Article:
Nasdaq looks at crypto trading as it pushes into digital assets

Nasdaq is expanding into the crypto market in a sign that the world’s biggest financial institutions are undeterred by the collapse in digital asset prices.

A US exchange operator announced on Tuesday that it will launch a digital assets service business that will provide institutional investors with protection against crypto tokens. The New York firm, which handles billions of daily stock deals in stocks such as Apple and Tesla, said it was considering trading digital assets.

His push comes on the heels of other big Wall Street names also promoting crypto services, shrugging off a tumultuous summer in which popular crypto tokens like bitcoin and ethereum plummeted in value and the failed terra stablecoin project led to financial ruin. Investors.

The crypto market cap has also dropped from over $3tn to $1tn, which has hurt once-famous crypto companies like Celsius and Three Arrows Capital.

Asset management group BlackRock has announced the launch of a bitcoin private trust site available to institutional clients and has linked its trading network to Coinbase, a crypto exchange. Fidelity also said it will allow investors to add cryptocurrencies to their portfolios in 401(k) retirement plans.

Nasdaq’s handling of digital assets could lay the foundation for future crypto trading services, he said.

“This is an evolution that Nasdaq is seeing,” said Ira Auerbach, Nasdaq’s senior vice president and new head of the division, Nasdaq Digital Assets.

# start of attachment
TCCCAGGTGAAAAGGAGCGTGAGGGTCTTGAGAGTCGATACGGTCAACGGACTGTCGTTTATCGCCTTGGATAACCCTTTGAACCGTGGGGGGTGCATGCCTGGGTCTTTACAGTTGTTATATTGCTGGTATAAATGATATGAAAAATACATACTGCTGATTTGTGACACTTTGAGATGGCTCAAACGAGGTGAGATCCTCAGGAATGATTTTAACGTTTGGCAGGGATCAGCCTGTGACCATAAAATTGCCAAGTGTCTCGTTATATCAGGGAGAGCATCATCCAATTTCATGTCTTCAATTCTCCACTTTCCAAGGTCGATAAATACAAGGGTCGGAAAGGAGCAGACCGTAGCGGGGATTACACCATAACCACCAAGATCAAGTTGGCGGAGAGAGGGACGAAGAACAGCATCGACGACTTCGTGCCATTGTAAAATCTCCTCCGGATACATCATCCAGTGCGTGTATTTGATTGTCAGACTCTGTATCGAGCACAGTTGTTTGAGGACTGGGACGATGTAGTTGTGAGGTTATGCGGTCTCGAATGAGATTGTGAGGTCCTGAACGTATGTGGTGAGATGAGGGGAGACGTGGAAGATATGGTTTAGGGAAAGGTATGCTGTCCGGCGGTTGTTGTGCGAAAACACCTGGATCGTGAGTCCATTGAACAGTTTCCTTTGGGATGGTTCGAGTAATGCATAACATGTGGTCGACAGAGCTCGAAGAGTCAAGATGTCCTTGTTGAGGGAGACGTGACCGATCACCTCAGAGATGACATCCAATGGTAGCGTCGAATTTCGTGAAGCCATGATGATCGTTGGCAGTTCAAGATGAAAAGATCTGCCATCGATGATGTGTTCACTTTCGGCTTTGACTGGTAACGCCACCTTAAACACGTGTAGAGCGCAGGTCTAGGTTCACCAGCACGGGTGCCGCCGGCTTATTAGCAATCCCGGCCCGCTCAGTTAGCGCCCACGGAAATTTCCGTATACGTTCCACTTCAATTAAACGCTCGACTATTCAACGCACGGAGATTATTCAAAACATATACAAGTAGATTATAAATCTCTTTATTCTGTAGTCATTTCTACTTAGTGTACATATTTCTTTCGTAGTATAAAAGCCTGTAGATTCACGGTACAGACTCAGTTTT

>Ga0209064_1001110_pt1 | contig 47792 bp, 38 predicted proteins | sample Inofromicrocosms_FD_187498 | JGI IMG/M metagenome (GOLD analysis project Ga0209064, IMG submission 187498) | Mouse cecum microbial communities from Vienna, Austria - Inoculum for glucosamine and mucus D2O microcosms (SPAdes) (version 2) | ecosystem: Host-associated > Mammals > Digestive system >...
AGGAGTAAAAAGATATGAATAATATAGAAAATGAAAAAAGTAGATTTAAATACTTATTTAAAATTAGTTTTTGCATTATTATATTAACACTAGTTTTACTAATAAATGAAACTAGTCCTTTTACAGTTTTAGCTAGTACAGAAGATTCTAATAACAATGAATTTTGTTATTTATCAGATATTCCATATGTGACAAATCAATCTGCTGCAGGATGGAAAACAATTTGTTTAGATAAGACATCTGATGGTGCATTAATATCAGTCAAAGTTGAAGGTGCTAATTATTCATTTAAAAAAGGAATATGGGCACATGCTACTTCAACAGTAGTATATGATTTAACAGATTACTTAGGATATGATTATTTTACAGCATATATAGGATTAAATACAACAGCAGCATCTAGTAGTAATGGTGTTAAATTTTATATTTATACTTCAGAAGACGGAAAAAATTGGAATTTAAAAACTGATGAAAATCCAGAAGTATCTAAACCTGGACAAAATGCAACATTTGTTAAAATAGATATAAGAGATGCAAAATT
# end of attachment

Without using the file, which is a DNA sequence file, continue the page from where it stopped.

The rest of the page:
Auerbach, a former executive at digital exchange Gemini, said the deal is definitely below that line. We believe that protection is the foundation.

He said the market’s interest in blockchain technology, which underlies many digital assets, has continued despite the crash. “Distributed ledger technology is a game-changer for business, finance and the world at large,” he said.

However, the market for holding crypto assets is becoming increasingly competitive. Unlike traditional assets such as stocks or futures, the owners of the assets are as responsible for protecting the assets as they are for protecting their money. One Nasdaq competitor, the Intercontinental Exchange, has been unable to advance in its proprietary operations.

Auerbach said Nasdaq had “absolutely unrivaled” institutional knowledge, and talked to market participants about “institutional pain points” involved in the crypto space. “We think we’re in a unique position and in that position, both in conservation and ultimately in other services, we have the right to win on top of that,” he said.

Nasdaq said it could use its other capital markets services, such as surveillance, market abuse and financial crimes software widely used by traditional financial institutions. Last year, there was a record $14 billion worth of cryptocurrencies used for illegal activity, more than doubling by 2020, according to analytics firm Chinalysis.

“The problem is not going away, if anything, it’s increasing,” said Valerie Bannert-Turner, Nasdaq’s senior vice president of anti-financial crime technology.

Leave a Comment